Set against a backdrop of rapidly rising unemployment during Margaret Thatcher’s brutal supremacy, it’s little wonder that Auf Wiedersehen, Pet made such a strong connection with TV audiences when it was first broadcast.
Devised by Franc Roddam, the series tracked the exploits of seven working men whose skills in the building trade had been rendered largely irrelevant in the post-industrial meltdown of the early 1980’s. Unable to find work in their own country, the characters were forced, as many were at the time, to seek employment beyond these shores.
Originally aired on ITV in November, 1983, the first episode of Auf Wiedersehen, Pet focussed primarily on three Geordie brickies – the hardened and gradually unravelling Dennis Patterson (Tim Healy), the insecure Neville Hope (Kevin Whately) and the abrasive Leonard ‘Oz’ Osborne (Jimmy Nail) as they made for Germany in Oz’s less than roadworthy Ford Zephyr.
The three would be joined by towering bricklayer Brian ‘Bomber’ Busbridge (Pat Roach), womanising joiner Wayne Norris (Gary Holton), bumbling electrician Barry Taylor (Timothy Spall) and part time arsonist/plasterer Albert Moxey (Christopher Fairbank).
The first series of AWP saw the cast housed in a Prisoner of War style hut on the Beko building site on the outskirts of Dusseldorf; the grim reality of their surroundings punctuated by a series of comic misadventures and romantic interludes.
As the series develops so does our understanding of the characters themselves. Their motivations for leaving the UK as well as the complexities of their relationships ‘back home’ thread through the series, adding context whilst making each individual increasingly identifiable to the viewer.
Following a hugely successful thirteen episode run it was clear that ITV had a significant television hit on their hands.
The largely unknown cast had become household names in a relatively short space of time and were increasingly in demand for big budget TV and Film work.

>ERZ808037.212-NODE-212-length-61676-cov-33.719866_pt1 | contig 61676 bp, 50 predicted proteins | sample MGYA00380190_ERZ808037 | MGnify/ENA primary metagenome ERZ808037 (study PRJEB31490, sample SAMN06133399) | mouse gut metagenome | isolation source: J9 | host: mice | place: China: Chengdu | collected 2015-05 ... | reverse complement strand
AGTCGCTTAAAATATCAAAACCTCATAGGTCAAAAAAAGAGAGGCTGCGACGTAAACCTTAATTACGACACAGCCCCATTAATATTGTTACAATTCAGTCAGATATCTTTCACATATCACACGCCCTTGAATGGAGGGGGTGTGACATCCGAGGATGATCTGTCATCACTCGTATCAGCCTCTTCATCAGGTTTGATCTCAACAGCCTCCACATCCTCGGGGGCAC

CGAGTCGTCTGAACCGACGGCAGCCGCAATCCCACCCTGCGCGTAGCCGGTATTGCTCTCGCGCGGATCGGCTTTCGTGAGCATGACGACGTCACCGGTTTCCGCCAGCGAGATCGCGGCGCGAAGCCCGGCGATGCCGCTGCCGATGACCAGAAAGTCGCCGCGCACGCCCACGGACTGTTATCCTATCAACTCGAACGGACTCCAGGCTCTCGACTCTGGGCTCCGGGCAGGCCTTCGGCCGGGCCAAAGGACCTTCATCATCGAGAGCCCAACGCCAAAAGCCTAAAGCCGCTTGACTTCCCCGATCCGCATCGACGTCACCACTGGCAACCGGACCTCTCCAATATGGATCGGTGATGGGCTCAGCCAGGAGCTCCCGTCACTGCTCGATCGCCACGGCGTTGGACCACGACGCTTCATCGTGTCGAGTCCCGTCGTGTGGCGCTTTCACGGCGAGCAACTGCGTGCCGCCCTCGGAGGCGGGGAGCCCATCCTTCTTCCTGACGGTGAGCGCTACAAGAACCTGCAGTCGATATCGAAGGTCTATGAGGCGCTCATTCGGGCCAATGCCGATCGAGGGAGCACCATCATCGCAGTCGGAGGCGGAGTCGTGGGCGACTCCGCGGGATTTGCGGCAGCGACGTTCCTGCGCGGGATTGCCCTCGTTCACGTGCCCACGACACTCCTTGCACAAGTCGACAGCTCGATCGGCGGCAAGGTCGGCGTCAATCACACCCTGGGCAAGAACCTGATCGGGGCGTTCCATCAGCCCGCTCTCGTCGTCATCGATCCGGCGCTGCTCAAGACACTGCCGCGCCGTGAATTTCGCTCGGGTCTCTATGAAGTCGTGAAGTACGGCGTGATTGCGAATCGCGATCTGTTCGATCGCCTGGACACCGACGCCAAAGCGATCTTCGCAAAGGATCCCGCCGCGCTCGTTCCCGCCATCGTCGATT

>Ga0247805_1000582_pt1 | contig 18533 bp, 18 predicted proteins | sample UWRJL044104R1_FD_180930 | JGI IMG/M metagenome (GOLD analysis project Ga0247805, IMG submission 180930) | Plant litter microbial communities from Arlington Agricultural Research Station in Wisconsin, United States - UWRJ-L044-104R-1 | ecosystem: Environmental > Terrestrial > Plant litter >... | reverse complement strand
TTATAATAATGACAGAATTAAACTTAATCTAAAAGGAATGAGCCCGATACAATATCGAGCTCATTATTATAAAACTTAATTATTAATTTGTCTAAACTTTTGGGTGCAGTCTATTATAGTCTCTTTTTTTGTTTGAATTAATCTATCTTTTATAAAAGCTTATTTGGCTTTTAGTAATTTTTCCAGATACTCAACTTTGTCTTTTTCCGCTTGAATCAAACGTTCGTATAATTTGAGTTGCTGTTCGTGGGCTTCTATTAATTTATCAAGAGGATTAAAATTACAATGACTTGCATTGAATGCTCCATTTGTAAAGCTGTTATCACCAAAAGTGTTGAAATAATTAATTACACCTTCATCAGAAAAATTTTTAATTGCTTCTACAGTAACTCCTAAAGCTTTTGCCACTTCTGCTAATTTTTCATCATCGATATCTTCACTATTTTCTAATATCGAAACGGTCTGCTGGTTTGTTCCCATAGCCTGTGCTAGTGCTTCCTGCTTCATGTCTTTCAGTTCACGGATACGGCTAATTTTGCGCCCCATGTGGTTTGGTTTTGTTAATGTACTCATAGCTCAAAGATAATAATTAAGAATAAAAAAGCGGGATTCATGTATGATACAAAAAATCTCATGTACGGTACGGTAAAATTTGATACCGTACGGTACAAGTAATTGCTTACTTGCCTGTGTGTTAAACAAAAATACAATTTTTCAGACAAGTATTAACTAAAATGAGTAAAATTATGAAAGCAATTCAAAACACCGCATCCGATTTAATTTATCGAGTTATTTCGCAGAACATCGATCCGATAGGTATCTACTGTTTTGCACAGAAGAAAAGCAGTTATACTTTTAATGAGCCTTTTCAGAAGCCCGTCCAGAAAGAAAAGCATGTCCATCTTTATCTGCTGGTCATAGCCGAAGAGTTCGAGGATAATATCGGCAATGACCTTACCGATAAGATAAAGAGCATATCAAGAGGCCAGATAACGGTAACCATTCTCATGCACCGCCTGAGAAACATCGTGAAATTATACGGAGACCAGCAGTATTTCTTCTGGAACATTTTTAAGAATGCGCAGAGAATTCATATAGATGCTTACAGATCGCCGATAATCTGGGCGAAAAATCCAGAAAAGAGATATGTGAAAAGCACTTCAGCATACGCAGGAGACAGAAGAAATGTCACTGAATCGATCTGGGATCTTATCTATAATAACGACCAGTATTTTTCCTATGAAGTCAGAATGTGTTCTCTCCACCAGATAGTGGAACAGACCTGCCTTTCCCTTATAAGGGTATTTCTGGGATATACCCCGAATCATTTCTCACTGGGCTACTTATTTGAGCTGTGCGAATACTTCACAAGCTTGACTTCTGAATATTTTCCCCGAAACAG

Indeed, Nail and Healy’s characters were immediately recognisable as part of a national advertising campaign to promote safe sex as the spectre of rising HIV related deaths became a major talking point across the country.
In 1986, the cast were duly reunited for a second series of thirteen episodes, again with legendary writers Dick Clement and Ian La Frenais on script duty. While each of the seven had returned to the UK with a positive refrain, the dour economic outlook had not improved their circumstances.
Riddled with gambling debts, newly divorced Dennis had been forced to work as a lackey for local gangster Ally Fraser (Bill Paterson), who would became a key character during the course of the series.
A short term reunion for the boys ahead of Barry’s wedding led to the group agreeing to work together once more, this time as ‘reliable cowboys’ for the duplicitous Fraser. No longer confined to a single location in Germany, the ‘Magnificent Seven’ were now pitched to graft on shady projects in the Derbyshire Countryside and then on to the Spanish Costas.
Series Two permitted Clement and La Frenais to expand each of the main characters thoroughly, placing less emphasis on the Geordie trio alone. With the scripts at sacrosanct level and the cast – with Paterson a very welcome addition – confidently able to flesh out their roles substantially, AWP defined television for the decade. However, its success was tinged by tragedy.
On 25 October, 1985, Gary Holton, who played Wayne on the show, died following a combined overdose of morphine with alcohol. With several scenes still to be filmed, much of the latter episodes of series two had to be reworked to accommodate Holton’s absence. Indeed the final episode was introduced by a clearly still shaken Healy and was dedicated to the actor’s memory.
While Alan Bleasdale’s Boys from the Blackstuff reflected the grittier reality of a generation headed for a lifetime on the dole, AWP provided pitch perfect comedy, introduced a talented group of young actors to our screens and delivered some of the best lines ever witnessed on British Television. The camaraderie among the seven was infectious, due largely to the exemplary casting but also to the exceptional writing of Stan Hey, Clement and La Frenais and an outstanding production team led by Allan McKeown.
Auf Wiedersehen, Pet returned to British TV screens in 2002, but for true aficionados – of which I am one of many – the latter series, while enjoyable, are not recognisable when compared to their pioneering forerunners. Both original series have aged particularly well and act as an important narrative to the hardships that many working families faced in the early 1980’s. Indeed the issues facing migrant workers when taken in a modern context remain incredibly pertinent.
Above all else, Auf Wiedersehen, Pet remains incredibly warm, funny and is rightly recognised as a landmark in British Television history. If you’ve not yet watched, you need to put that right as soon as possible.